PORTLAND, Maine — Emera Maine’s new customer billing system will cost ratepayers about 80 percent more than first projected, but the company has told regulators it can explain.

Staff for the Maine Public Utilities Commission and a ratepayer advocate recommended the three-member regulatory commission approve an audit to look into the company’s management of the new customer information system and maintenance of its network of power lines.

In a response filed Monday, Emera Maine said it can justify the cost overruns in launching the $30.9 million customer information system, or CIS.

“Emera will demonstrate that the project was underestimated and underbid by the CIS vendor and the CIS consultant engaged to advise the company on this complex implementation,” the company wrote, adding that even if there were “absolutely flawless” management then coming in on budget and on time “extremely unlikely.”

Emera argued that while the project did cost more than expected, it was still less than the estimated cost of the next best alternative system.

The vendor, Cayenta Utilities, did not respond for comment Monday.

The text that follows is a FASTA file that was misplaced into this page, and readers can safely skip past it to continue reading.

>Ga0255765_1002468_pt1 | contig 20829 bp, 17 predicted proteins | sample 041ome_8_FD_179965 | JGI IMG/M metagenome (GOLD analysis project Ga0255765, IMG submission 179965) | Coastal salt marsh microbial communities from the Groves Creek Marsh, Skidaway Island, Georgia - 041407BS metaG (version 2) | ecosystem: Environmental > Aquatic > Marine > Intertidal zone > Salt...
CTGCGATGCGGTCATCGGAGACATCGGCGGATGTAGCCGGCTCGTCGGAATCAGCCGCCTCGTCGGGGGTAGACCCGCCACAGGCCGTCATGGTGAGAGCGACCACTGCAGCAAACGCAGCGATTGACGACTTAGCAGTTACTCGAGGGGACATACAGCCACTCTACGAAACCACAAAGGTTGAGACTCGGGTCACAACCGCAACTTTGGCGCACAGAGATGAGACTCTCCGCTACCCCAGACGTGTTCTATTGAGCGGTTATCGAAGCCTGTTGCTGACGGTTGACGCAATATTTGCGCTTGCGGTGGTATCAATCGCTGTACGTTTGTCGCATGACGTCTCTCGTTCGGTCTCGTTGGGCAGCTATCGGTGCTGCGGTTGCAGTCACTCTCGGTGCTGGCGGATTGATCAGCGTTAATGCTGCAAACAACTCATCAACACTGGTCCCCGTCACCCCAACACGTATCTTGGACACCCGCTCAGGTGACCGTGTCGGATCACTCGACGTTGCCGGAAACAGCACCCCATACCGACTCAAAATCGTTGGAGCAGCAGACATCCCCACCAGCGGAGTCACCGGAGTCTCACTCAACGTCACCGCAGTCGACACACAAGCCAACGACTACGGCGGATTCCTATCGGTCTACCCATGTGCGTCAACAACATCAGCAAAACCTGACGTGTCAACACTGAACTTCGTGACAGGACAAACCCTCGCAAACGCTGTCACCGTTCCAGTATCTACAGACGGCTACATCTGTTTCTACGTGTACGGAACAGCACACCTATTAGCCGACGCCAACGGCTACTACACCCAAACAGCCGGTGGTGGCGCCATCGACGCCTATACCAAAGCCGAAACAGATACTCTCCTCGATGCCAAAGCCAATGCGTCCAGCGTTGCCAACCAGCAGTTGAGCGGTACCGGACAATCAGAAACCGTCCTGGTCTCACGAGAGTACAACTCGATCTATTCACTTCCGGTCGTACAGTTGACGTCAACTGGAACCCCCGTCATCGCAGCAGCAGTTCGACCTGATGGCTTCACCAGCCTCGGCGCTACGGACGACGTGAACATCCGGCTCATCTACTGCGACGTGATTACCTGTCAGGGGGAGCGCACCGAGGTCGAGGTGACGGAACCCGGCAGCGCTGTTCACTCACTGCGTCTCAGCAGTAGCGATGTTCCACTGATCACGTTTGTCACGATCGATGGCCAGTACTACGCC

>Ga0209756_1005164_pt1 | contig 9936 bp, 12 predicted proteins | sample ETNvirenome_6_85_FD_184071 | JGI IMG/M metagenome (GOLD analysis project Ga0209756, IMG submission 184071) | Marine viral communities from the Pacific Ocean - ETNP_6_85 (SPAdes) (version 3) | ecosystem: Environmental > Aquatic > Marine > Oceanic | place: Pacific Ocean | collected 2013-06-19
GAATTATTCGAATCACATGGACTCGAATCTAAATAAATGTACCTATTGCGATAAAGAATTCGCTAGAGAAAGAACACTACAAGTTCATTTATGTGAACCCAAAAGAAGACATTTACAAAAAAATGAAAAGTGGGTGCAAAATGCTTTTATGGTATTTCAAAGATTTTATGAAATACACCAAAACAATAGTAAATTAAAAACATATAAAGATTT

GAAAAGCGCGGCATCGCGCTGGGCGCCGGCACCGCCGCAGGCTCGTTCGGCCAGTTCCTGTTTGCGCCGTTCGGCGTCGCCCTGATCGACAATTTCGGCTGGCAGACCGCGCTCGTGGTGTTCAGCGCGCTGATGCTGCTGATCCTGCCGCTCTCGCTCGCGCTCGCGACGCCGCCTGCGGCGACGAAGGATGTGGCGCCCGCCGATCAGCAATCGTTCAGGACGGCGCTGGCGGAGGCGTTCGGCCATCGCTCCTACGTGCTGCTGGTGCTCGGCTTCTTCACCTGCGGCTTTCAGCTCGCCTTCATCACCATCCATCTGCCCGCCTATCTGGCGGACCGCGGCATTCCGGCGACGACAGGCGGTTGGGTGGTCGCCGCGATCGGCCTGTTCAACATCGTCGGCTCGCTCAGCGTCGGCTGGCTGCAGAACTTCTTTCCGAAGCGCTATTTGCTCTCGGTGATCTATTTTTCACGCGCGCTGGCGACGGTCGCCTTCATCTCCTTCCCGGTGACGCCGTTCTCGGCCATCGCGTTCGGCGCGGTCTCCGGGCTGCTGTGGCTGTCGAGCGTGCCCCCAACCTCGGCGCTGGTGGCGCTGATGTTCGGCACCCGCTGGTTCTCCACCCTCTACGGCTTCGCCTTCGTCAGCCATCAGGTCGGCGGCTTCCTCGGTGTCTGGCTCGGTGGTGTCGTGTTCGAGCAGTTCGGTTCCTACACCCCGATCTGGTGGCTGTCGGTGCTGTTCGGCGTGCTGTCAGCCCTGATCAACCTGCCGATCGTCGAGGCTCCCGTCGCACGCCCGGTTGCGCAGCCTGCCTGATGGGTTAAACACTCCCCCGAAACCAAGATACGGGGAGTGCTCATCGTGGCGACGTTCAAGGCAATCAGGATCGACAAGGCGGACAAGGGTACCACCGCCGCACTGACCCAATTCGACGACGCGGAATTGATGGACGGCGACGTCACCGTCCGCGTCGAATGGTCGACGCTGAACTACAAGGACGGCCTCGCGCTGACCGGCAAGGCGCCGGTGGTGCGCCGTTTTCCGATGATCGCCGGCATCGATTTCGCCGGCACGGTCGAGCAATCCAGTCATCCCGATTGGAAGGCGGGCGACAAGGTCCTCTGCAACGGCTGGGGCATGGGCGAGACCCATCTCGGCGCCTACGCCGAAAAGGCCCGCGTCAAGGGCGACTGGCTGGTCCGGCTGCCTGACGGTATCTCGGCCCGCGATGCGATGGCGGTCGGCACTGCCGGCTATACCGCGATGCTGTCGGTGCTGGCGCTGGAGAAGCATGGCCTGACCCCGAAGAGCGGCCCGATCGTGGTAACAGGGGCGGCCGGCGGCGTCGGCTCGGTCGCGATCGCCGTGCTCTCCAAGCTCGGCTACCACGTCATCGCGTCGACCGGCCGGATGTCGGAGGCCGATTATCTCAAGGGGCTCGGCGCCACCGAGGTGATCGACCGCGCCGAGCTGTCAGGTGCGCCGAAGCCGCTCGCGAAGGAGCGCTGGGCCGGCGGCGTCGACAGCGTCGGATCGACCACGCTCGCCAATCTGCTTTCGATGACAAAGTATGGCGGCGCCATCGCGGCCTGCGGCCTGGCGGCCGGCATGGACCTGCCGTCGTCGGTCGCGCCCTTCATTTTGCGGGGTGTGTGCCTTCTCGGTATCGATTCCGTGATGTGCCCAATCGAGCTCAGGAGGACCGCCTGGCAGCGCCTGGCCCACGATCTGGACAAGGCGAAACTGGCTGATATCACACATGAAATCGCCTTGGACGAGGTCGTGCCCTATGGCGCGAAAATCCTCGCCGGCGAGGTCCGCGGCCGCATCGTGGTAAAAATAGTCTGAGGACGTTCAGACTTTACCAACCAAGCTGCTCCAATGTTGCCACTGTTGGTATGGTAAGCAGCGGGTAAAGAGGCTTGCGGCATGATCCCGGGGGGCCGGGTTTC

The company is seeking to recover additional distribution improvements related in a request to raise those rates 8.3 percent, or $2.40 per month for the average user among its 159,000 customers.

While Emera Maine said it could justify the costs for its customer information system, it urged regulators to either narrow or avoid a broader investigation of how Emera has managed its transmission and distribution system, the subject of a separate case opened in June.

The Office of the Public Advocate, which represents electricity customers, argued in favor of an audit, saying cost overruns for the new customer information system, billing issues and proposed transmission and distribution upgrades warrant it.

“Were these a short list of short-term problems, it would be possible to conclude that the company management was effectively managing the situation,” attorneys in the public advocate’s office wrote.

The public advocate’s office wrote that despite the audit cost falling on ratepayers, it feels the cost is worth it, weighed against the potential increase in the utility’s rates.

The customer information system had an initial projected cost of $17.3 million when it began requesting to recover those costs in its rates. By the end of that case, it projected the cost at $23.3 million.

With some expenses for implementation still pending in its Maine Public Service district, which serves Aroostook County, the project cost has reached $30.9 million, according to a company vice president, Karen Holyoke, who testified to the PUC in March.

The three commissioners will consider approval of such an audit Tuesday.

Darren Fishell

Darren is a Portland-based reporter for the Bangor Daily News writing about the Maine economy and business. He's interested in putting economic data in context and finding the stories behind the numbers.